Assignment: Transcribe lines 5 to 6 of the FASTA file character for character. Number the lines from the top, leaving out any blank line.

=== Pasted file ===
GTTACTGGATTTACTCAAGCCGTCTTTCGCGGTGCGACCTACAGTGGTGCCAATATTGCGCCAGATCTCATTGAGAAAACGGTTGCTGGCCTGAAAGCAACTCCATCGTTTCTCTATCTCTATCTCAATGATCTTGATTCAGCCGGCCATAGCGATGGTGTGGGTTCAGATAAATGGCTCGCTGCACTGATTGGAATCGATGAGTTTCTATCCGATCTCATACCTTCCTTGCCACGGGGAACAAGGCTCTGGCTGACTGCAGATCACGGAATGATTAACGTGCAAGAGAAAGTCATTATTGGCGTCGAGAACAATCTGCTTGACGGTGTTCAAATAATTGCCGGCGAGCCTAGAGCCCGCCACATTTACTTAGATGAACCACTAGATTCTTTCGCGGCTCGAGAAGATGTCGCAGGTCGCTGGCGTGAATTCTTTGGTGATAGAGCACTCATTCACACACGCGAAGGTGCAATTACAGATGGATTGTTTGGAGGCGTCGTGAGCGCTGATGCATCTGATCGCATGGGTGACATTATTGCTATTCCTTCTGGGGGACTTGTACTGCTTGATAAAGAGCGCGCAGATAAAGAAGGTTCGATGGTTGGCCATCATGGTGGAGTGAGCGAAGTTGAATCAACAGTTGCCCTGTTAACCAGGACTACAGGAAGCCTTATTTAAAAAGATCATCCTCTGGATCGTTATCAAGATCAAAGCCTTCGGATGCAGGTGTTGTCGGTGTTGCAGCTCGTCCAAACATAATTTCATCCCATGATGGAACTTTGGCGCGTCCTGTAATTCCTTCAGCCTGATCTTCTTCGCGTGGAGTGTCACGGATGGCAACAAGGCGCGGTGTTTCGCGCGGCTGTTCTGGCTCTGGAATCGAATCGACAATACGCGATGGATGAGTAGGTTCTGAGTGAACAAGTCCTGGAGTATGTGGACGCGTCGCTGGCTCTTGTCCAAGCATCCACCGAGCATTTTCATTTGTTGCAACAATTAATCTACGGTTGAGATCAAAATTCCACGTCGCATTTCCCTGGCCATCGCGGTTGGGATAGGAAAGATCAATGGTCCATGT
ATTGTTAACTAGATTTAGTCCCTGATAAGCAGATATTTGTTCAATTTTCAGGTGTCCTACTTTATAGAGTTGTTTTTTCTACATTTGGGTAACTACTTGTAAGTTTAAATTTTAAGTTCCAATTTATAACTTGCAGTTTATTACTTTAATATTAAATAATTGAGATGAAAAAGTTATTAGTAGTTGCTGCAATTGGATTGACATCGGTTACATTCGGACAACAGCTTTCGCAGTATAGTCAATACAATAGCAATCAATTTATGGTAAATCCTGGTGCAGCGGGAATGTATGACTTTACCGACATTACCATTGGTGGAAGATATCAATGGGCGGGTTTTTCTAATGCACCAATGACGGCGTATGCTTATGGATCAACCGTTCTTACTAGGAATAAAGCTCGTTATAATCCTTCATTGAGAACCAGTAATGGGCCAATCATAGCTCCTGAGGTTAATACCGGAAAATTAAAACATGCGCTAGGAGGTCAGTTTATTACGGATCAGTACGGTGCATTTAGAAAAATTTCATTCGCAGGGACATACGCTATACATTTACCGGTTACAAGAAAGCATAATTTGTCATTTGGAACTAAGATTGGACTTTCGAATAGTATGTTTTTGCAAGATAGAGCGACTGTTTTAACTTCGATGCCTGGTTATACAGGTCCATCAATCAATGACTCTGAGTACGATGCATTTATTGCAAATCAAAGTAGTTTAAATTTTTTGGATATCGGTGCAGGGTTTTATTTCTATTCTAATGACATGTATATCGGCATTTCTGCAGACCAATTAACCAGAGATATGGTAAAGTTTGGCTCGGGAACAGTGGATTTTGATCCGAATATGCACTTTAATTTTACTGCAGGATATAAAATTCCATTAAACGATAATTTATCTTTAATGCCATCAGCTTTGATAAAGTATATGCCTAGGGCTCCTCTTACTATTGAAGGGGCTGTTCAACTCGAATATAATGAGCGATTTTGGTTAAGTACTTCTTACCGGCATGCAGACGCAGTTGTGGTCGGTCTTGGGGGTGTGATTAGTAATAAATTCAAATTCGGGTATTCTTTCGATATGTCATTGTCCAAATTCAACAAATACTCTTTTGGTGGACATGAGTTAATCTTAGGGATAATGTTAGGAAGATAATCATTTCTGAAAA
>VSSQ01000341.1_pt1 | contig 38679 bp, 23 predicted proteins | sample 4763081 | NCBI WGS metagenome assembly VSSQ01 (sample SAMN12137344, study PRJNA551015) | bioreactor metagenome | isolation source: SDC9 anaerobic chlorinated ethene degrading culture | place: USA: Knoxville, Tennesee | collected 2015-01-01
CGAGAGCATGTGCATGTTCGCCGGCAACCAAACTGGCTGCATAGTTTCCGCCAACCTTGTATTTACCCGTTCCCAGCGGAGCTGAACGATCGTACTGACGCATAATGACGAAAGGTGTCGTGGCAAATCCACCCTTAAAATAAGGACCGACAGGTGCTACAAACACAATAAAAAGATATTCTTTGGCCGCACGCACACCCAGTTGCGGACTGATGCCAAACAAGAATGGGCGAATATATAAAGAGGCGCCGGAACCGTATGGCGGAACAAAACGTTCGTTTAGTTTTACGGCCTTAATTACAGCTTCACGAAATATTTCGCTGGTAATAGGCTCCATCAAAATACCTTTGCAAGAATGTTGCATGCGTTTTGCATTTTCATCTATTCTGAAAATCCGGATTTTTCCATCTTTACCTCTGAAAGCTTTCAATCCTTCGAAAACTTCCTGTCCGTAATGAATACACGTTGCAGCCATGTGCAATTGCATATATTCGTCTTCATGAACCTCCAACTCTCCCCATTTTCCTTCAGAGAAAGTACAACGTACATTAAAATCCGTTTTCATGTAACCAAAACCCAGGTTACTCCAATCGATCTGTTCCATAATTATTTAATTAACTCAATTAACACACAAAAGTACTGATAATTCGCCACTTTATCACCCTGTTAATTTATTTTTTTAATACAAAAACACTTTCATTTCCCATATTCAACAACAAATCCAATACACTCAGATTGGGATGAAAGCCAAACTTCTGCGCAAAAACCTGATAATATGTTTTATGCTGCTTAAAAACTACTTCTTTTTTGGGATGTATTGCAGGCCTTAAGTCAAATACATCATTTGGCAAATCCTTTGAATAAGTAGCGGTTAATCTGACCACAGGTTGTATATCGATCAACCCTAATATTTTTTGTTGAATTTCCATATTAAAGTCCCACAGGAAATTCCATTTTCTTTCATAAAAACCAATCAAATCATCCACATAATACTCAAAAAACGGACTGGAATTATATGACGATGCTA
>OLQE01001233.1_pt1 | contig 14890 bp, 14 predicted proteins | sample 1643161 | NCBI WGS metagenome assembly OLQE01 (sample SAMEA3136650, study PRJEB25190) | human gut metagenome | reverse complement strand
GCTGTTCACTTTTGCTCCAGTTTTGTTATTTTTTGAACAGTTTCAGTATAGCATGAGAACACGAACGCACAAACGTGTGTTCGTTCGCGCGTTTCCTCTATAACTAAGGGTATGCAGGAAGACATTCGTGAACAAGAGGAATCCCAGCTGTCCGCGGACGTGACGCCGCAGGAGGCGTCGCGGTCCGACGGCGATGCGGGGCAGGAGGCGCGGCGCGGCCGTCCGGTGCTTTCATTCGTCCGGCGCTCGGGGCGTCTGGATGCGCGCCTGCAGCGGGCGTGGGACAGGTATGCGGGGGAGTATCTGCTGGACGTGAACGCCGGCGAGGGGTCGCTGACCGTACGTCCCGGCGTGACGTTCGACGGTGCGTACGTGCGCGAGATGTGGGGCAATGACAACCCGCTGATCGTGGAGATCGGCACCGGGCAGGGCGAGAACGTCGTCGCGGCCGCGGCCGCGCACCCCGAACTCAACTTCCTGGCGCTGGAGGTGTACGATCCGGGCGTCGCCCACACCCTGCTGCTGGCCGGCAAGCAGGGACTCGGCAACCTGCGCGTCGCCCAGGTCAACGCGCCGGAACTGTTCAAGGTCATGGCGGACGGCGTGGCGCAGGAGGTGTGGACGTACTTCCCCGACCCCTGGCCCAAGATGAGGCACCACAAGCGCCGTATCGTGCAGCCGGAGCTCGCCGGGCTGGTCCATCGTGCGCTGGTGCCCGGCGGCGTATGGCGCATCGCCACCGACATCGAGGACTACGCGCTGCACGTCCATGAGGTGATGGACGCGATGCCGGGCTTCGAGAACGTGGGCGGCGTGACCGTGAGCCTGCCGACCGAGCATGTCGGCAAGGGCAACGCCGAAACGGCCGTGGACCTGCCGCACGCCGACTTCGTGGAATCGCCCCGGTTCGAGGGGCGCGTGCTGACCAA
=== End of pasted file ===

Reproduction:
>OLQE01001233.1_pt1 | contig 14890 bp, 14 predicted proteins | sample 1643161 | NCBI WGS metagenome assembly OLQE01 (sample SAMEA3136650, study PRJEB25190) | human gut metagenome | reverse complement strand
GCTGTTCACTTTTGCTCCAGTTTTGTTATTTTTTGAACAGTTTCAGTATAGCATGAGAACACGAACGCACAAACGTGTGTTCGTTCGCGCGTTTCCTCTATAACTAAGGGTATGCAGGAAGACATTCGTGAACAAGAGGAATCCCAGCTGTCCGCGGACGTGACGCCGCAGGAGGCGTCGCGGTCCGACGGCGATGCGGGGCAGGAGGCGCGGCGCGGCCGTCCGGTGCTTTCATTCGTCCGGCGCTCGGGGCGTCTGGATGCGCGCCTGCAGCGGGCGTGGGACAGGTATGCGGGGGAGTATCTGCTGGACGTGAACGCCGGCGAGGGGTCGCTGACCGTACGTCCCGGCGTGACGTTCGACGGTGCGTACGTGCGCGAGATGTGGGGCAATGACAACCCGCTGATCGTGGAGATCGGCACCGGGCAGGGCGAGAACGTCGTCGCGGCCGCGGCCGCGCACCCCGAACTCAACTTCCTGGCGCTGGAGGTGTACGATCCGGGCGTCGCCCACACCCTGCTGCTGGCCGGCAAGCAGGGACTCGGCAACCTGCGCGTCGCCCAGGTCAACGCGCCGGAACTGTTCAAGGTCATGGCGGACGGCGTGGCGCAGGAGGTGTGGACGTACTTCCCCGACCCCTGGCCCAAGATGAGGCACCACAAGCGCCGTATCGTGCAGCCGGAGCTCGCCGGGCTGGTCCATCGTGCGCTGGTGCCCGGCGGCGTATGGCGCATCGCCACCGACATCGAGGACTACGCGCTGCACGTCCATGAGGTGATGGACGCGATGCCGGGCTTCGAGAACGTGGGCGGCGTGACCGTGAGCCTGCCGACCGAGCATGTCGGCAAGGGCAACGCCGAAACGGCCGTGGACCTGCCGCACGCCGACTTCGTGGAATCGCCCCGGTTCGAGGGGCGCGTGCTGACCAA